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The Management Challenge

An effective software leader is more concerned with the work environment, attitudes, and behaviors of his developers than with meeting his own manager’s expectations. A manager works for the people he supervises, not the reverse. His responsibility is to enable them to reach their peak potential as software engineers, while achieving the objectives of the customers, the project, the organization, and the company. If the team leader spends a lot of time working on committees and activities at the behest of senior management, little energy remains to address the day-to-day needs of the people in his group. Such neglect can lead to festering problems that never get solved, stagnation of the software processes used in the group, low morale, and high staff turnover.

The effective leader has a vision of how software engineering should be performed in his domain, and he has outlined a path to evolve from the current state to the realization of that vision. Since every work environment is different, the leader must assess how best to implement the steps leading to process improvement in his organization. Skill is required to pull all team members into the evolution process and to keep the right amount of gentle but steady pressure on everyone to grow and improve. All activities must strike a balance between doing and improving, since the project work has to get done. A good leader will strive for perfection, but will settle for excellence.

Building a quality-oriented software engineering culture is hard work. During construction, the culture is easily undermined by actions that are inconsistent with the words. Unless the manager exhibits consistent, congruent behavior, he will have zero credibility with the development staff. A group oriented toward good software engineering may regress back to the individual performance level unless the immediate supervisor reinforces the quality culture in everything he says and does.

In his autobiography, Air Force General Chuck Yeager related his experiences when he became the commander of a squadron of jet fighter pilots a few years after he broke the sound barrier as a test pilot [Yeager, 1985]. His comments on leadership can be applied to software engineering management and culture as well as to military command:

  • To win their confidence, I had to perform up to expectations. Once they saw I was really good, they would follow my leadership—not just obey orders—because I had proved that I knew what I was talking about. . . . I had high performance standards and because the men respected me, they stretched to reach them. . . .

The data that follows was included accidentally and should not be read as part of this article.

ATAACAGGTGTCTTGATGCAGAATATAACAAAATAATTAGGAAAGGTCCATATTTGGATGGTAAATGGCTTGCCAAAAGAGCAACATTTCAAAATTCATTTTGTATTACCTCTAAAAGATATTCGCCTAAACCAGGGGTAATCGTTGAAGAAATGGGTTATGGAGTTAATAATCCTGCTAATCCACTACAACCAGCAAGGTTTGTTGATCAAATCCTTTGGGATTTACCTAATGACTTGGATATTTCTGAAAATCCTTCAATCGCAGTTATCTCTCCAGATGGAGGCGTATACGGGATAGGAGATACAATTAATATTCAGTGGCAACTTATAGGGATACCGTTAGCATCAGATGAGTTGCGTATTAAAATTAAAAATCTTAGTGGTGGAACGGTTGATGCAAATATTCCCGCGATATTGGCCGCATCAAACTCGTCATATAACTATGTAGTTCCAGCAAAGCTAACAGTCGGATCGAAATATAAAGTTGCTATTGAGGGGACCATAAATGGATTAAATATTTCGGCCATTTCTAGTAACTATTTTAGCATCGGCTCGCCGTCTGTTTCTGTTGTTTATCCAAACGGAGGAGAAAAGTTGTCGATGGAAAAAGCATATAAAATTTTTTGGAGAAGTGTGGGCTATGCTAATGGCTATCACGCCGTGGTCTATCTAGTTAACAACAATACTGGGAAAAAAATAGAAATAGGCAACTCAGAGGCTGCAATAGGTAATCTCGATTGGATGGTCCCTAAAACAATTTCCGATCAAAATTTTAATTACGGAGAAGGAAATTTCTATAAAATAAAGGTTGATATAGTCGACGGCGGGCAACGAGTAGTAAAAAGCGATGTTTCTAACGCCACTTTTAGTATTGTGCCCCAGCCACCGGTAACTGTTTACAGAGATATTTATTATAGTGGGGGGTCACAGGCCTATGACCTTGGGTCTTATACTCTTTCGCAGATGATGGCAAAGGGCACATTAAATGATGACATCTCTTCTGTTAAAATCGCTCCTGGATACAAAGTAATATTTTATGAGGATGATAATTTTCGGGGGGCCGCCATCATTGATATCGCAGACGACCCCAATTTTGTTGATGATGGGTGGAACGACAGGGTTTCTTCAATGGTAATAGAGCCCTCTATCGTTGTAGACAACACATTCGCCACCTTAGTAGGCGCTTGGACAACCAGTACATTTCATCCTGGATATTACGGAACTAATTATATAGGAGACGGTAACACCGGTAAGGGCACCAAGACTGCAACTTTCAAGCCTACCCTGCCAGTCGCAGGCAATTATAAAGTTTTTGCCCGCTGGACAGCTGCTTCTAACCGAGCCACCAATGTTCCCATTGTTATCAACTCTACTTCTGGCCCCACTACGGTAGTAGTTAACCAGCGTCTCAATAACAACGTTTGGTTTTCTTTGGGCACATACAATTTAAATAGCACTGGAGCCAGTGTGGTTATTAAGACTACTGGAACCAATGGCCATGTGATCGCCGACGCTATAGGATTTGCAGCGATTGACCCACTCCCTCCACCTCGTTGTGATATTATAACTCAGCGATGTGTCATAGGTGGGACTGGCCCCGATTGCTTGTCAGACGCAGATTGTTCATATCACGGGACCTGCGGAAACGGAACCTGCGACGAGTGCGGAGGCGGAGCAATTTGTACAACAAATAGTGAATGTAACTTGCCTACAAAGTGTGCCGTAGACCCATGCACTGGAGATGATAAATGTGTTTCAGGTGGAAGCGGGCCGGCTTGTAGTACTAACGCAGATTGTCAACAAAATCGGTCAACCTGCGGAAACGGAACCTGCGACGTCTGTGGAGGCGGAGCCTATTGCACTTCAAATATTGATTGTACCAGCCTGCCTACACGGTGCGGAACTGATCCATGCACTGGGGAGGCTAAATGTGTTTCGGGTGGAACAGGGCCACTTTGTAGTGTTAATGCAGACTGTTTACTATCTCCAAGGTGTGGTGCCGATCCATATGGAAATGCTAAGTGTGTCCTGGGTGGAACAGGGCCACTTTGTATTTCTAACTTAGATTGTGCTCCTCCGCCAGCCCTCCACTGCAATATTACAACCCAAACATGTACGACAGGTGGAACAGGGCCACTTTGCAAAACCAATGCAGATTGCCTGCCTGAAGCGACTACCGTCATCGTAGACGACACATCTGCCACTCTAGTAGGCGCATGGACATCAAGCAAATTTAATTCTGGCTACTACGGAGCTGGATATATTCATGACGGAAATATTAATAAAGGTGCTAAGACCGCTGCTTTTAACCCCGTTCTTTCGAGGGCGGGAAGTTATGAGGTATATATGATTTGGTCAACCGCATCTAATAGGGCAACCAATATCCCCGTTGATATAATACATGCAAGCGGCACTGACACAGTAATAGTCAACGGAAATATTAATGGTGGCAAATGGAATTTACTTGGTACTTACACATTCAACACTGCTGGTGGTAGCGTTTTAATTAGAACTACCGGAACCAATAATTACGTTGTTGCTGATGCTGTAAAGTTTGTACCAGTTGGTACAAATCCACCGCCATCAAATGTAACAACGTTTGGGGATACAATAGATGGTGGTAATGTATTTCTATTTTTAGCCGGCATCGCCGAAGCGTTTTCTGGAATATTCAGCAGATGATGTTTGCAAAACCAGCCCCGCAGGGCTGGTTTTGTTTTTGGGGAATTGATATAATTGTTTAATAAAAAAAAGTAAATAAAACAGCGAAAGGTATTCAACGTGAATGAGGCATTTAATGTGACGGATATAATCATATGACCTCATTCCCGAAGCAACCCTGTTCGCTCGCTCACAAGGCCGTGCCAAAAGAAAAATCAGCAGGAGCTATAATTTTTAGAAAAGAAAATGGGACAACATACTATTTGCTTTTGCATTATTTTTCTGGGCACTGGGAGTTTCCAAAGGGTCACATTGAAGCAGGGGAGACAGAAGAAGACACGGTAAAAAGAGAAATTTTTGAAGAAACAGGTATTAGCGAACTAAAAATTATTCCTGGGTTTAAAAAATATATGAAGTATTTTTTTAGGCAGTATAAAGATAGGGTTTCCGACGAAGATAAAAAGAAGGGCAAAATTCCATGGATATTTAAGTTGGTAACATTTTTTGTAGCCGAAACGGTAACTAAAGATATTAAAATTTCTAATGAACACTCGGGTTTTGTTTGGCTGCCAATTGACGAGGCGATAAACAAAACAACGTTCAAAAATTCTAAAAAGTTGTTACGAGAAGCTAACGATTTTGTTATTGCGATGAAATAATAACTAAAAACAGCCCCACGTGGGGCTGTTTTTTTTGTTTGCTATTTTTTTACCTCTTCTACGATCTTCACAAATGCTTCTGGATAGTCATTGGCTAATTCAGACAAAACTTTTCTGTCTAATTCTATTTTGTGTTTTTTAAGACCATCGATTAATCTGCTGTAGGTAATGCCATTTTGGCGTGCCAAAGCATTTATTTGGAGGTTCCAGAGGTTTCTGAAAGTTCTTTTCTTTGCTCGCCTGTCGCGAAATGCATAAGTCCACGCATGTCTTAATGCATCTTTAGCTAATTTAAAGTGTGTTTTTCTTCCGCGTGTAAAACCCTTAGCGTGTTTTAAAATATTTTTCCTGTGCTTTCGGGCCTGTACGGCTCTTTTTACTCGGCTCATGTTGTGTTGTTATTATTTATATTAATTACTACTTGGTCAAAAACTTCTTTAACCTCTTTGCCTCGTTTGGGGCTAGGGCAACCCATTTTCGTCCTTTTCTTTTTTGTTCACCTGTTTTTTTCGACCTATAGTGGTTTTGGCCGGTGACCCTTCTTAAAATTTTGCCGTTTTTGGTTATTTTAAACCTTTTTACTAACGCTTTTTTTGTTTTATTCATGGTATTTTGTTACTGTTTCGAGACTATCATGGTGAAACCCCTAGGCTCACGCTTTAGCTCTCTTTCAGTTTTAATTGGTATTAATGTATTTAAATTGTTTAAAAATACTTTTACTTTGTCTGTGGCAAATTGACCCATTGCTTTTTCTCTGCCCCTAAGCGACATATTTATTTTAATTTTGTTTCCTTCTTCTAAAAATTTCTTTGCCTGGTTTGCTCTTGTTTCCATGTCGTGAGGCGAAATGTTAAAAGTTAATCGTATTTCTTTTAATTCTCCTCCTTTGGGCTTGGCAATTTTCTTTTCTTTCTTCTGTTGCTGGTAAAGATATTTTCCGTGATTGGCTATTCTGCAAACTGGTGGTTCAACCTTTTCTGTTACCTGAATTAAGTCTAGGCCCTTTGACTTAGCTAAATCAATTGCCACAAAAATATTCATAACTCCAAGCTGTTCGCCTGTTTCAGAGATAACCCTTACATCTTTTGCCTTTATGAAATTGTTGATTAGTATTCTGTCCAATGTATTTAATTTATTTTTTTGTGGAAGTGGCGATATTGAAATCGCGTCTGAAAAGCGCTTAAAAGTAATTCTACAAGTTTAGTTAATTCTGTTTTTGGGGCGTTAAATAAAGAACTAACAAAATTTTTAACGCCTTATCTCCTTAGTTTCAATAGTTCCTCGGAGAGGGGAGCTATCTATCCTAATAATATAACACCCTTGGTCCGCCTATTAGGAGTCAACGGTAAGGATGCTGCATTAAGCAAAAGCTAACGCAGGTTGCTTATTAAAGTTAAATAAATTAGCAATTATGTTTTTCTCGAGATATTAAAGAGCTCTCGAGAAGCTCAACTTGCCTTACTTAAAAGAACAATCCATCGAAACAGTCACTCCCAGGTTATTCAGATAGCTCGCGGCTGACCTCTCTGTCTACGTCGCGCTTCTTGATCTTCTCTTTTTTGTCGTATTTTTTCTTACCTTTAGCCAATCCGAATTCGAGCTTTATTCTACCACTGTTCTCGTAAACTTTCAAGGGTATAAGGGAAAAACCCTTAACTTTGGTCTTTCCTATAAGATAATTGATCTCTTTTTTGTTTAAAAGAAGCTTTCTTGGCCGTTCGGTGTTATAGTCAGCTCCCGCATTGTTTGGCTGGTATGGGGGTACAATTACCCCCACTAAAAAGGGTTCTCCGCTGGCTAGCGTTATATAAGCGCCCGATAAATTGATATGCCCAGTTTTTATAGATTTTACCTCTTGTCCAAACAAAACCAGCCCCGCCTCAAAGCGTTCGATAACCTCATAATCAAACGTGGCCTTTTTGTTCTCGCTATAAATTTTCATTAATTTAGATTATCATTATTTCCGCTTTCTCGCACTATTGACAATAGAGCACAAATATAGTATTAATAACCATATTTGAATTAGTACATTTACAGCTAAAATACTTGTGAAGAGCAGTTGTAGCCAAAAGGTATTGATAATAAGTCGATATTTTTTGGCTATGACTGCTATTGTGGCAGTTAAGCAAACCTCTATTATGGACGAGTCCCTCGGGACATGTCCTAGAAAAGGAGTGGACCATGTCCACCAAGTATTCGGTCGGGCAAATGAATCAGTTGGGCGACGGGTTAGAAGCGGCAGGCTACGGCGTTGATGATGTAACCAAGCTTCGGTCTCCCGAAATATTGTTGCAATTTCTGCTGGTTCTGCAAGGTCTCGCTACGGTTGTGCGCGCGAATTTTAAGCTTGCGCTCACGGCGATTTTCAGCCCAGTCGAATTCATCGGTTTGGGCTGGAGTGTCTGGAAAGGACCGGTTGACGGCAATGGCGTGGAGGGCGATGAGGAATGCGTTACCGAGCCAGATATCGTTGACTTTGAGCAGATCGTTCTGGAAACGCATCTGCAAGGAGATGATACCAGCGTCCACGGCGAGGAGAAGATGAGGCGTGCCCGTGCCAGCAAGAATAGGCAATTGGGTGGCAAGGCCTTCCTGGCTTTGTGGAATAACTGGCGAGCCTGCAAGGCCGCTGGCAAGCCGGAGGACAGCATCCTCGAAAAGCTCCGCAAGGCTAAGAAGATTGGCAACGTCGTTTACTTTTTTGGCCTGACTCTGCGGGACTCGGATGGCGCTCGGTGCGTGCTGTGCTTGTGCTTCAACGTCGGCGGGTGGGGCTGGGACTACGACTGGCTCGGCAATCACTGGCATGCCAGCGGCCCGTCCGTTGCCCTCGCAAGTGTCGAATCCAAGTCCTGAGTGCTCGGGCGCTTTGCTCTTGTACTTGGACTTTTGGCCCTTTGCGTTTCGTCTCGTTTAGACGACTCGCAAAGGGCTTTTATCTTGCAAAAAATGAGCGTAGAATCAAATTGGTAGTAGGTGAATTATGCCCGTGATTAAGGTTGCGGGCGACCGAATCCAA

• All of us enjoyed being in a good squadron that was becoming even better.

It is not enough for a manager to be involved with efforts to improve the software engineering practices in his group: He must be committed to the changes. To understand the difference, consider a manned space flight. The people in Mission Control are involved in the flight, but the astronauts are committed. Managers and development staff share accountability for improving the effectiveness of the team. You will know you have been successful in your efforts to drive a cultural change if you see sustainable changes in the way work is done in your group. When you reach this stage, the team members have internalized the new behaviors. They are applied as a matter of course on future projects without the need for continual management reminders.

Table 1.3 lists fourteen software engineering principles that formed the foundation for constructive cultural changes in several software groups at Kodak. The rest of this book describes how each of these principles led us to select specific development practices to improve our software processes, work products, and team interactions. If you agree with our philosophy, make similar practices a part of your team’s software engineering culture. If you do not agree with all of the cultural ideas presented here, decide what you do believe, and help your group evolve from a bunch of programmers to a team of software engineers. Create a clear and attainable vision, set a promising direction, and establish high standards, and most people will follow. This is one difference between being a manager and being a leader.

Table 1.3. Software Engineering Cultural Principles.

  1. Never let your boss or your customer talk you into doing a bad job.
  2. People need to feel the work they do is appreciated.
  3. Ongoing education is every team member's responsibility.
  4. Customer involvement is the most critical factor in software quality.
  5. Your greatest challenge is sharing the vision of the final product with the customer.
  6. Continual improvement of your software development process is both possible and essential.
  7. Written software development procedures can help build a shared culture of best practices.
  8. Quality is the top priority; long-term productivity is a natural consequence of high quality.
  9. Strive to have a peer, rather than a customer, find a defect.
  10. A key to software quality is to iterate many times on all development steps except coding: Do this once.
  11. Managing bug reports and change requests is essential to controlling quality and maintenance.
  12. If you measure what you do, you can learn to do it better.
  13. Do what makes sense; don't resort to dogma.
  14. You can't change everything at once. Identify those changes that will yield the greatest benefits, and begin to implement them next Monday.

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